It's best to target the spellcasters first. They usually do the most damage and
have fewer hitpoints; thus their quick removal saves a lot of potential damage
that would have otherwise been inflicted on the form.
Since the tanks are going to be hit the most, they should strive to get -100ac
so as to reduce the number of hits they take and thus the total damage. This
may be at the expense of damroll or hitroll but it is definitely worth it.
Make sure you have enough hitpoints to survive. Yes, it's tempting to get a
really good hitroll and damroll and to Horribly Maim every hit, but even if
you managed this, it would not do you much good if you died in 2 rounds because
the cleric was a bit lagged or failed a heal. Donating for hitpoint talismans
makes it much easier to get good hp and damroll, and if you can spare the money
(med money or real money), I'd suggest getting some (get 2 hp talismans instead
of mana talismans because good hp eq is MUCH more expensive than good mana eq).
"Help donation" for more information as to what talismans are and how to obtain them.
- Non-tanks have it slightly easier. They don't need much hitroll, damroll or
armor class. Non-tanks should concentrate on getting lots of mana, and a few
hitpoints. Having all your equipment as mana equipment results in you not
having enough hitpoints to work effectively (another reason for those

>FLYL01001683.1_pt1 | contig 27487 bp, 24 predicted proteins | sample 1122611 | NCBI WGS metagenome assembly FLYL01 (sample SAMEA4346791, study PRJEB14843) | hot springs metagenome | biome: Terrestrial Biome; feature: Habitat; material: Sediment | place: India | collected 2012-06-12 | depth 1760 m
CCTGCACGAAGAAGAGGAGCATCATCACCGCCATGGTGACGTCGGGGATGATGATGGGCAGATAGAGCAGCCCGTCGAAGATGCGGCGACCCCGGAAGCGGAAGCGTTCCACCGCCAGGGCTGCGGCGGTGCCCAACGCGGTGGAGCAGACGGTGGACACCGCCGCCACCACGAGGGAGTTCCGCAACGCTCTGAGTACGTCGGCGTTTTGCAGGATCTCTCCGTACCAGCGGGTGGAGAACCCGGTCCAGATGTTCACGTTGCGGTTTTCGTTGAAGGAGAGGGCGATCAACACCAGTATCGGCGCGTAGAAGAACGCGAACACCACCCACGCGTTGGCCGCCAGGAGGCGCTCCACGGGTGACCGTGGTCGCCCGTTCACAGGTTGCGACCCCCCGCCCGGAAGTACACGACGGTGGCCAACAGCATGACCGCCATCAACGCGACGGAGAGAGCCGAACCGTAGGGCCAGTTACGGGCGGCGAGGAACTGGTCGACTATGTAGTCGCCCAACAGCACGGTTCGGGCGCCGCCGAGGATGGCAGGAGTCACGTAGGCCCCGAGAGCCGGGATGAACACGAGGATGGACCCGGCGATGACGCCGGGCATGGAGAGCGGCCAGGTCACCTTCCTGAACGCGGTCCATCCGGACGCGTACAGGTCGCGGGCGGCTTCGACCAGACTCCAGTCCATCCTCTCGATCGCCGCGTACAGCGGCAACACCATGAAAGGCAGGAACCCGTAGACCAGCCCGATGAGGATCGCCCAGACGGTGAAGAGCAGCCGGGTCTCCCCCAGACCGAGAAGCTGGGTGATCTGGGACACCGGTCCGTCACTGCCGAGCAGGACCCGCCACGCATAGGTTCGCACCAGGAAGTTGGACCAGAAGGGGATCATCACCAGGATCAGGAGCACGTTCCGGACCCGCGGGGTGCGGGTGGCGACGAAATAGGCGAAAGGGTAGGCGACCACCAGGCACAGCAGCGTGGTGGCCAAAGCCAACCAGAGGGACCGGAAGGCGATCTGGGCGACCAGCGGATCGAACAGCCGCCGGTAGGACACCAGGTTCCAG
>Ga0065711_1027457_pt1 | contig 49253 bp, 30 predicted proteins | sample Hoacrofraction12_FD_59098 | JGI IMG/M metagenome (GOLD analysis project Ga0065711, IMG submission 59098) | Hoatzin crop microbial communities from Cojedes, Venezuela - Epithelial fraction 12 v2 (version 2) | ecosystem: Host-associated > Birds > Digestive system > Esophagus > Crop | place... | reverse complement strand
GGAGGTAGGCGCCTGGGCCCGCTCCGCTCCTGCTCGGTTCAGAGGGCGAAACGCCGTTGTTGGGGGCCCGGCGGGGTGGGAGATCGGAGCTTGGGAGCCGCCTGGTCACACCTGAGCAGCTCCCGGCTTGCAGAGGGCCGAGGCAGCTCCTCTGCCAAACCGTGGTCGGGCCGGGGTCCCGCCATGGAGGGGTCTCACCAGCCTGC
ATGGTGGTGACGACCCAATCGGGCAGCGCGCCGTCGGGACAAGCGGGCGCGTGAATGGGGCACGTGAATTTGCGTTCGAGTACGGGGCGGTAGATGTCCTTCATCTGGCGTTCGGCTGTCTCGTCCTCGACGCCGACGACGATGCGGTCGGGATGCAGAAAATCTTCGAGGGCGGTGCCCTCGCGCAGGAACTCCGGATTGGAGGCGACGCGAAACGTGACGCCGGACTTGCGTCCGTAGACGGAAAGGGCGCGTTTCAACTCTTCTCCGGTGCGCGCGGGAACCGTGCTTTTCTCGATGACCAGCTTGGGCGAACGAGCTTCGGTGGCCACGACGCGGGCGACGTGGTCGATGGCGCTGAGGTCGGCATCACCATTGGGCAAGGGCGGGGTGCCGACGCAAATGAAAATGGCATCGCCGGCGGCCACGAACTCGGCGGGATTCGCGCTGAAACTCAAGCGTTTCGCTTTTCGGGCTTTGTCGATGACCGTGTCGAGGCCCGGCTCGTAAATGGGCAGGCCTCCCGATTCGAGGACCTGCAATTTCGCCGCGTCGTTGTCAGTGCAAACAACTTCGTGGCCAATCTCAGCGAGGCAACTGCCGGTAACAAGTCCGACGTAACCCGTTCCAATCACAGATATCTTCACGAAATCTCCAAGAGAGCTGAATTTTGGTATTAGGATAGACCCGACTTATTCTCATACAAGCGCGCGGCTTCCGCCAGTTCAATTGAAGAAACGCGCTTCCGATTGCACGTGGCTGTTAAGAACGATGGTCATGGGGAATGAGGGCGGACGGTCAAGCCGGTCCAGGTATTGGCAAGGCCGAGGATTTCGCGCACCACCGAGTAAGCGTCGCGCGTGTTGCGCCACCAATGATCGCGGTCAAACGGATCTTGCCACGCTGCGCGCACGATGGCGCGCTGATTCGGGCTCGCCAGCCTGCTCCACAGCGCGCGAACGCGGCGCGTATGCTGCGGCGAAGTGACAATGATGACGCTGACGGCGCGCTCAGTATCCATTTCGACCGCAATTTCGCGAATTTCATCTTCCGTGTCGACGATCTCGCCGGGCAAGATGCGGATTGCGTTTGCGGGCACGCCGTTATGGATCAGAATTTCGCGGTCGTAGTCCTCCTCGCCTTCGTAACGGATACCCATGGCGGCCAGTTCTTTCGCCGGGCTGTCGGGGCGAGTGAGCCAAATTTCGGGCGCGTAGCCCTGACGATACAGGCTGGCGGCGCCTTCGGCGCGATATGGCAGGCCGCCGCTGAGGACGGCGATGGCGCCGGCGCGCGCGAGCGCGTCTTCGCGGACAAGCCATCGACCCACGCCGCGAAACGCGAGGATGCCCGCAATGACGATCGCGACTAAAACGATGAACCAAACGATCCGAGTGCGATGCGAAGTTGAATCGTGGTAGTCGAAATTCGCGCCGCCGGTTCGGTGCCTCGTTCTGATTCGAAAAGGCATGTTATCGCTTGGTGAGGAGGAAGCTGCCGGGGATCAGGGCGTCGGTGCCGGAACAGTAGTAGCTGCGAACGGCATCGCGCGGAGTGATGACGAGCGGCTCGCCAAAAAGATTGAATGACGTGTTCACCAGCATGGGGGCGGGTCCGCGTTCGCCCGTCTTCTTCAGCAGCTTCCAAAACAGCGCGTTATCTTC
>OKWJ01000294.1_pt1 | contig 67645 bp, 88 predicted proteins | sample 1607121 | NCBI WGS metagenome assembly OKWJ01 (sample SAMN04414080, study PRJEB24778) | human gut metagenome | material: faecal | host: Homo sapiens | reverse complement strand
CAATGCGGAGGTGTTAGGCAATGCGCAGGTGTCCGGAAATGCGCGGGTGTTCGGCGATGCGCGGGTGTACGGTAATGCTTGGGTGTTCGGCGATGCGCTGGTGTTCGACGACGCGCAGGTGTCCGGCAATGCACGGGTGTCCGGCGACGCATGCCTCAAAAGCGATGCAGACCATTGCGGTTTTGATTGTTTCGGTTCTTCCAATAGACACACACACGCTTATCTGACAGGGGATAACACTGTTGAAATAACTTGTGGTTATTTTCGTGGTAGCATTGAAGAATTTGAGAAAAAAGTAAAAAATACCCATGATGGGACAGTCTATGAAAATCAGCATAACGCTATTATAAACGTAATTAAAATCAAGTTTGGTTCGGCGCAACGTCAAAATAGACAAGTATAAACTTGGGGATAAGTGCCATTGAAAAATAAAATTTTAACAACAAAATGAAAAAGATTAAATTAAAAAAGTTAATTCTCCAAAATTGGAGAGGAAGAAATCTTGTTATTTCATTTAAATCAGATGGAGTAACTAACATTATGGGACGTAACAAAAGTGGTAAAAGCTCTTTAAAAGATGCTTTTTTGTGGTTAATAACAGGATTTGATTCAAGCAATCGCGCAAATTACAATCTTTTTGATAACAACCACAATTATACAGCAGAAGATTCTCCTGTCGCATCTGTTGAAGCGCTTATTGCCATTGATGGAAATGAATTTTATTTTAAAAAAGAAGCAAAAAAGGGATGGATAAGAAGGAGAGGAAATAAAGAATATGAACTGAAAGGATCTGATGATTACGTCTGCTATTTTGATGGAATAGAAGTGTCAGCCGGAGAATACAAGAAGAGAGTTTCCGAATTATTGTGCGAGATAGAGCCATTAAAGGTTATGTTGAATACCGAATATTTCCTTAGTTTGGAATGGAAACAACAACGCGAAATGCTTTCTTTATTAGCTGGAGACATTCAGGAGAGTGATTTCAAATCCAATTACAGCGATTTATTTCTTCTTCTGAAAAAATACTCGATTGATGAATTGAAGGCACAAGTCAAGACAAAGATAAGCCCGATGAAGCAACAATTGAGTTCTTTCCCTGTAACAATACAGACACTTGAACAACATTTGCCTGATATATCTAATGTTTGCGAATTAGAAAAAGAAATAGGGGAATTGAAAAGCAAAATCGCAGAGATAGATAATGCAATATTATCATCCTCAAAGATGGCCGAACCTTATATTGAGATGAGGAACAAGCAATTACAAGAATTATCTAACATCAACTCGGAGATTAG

hitpoint talismans), but getting lots of hitpoint eq results in the form having
to tick often. The key is to strike a balance. The exact balance depends on the
form, personal taste and (most commonly) the amount you're willing to spend on
If the target you are fighting is sanced and it can be dispelled, do so.
Unsanced mobs are much easier to kill. Plague/blind/faerie fire are also
useful when fighting largish mobs. To blind, mages should cast color spray.
That way if they fail the blind, they will still do some damage.
Bash spellcasters. If a mob is casting spells at you, bash it. This will
prevent it from casting and thus it will do almost no damage because
spellcasters don't hit very hard. If there are two warriors in the form the
they should alternate bash. One should bash in the first round, the other in
the second round, the first in the third round, and so on. This way the target
will get bashed every round and will never be able to cast at all (given that
none of the bashes are failed).
Don't charge unless you know that it's allowed. Having rogue chargers is
extremely annoying and difficult to manage for the form leader. Charging from
the middle or back row of a formation will immediately move you into the front
row (even if there isn't room, you'll switch positions), which means you'll get
a lot of melee attacks against you and if the leader or healers aren't prepared
for that to happen (which they shouldn't be expected to anyway) it's quite
likely that you'll die. Another problem with charging is that it engages the
entire room in combat. Basically charging is a dangerous room attack and if you
don't know exactly what's going to result from it, don't do it. Make sure you
Carry a long weapon with you. You never know when you'll get into a large form
where there are three tanks that are bigger than you and you get stuck in the
middle row of the form, not hitting anything and just generally being dead
weight. Most warrior abilities require you to be in the front so carrying a
long weapon is a must if you don't have really good stats.
Trip spellcasters. Same reasoning as for warriors' bashing spellcasters.
Spellcasters that can't cast don't do much damage. If you're a multiclass,
trip instead of bash. Trip has many advantages over bash. First, trip has only
one combat round wait if you miss compared to two for bash. Second, if
someone has been tripped and hasn't gotten up yet then they can't be tripped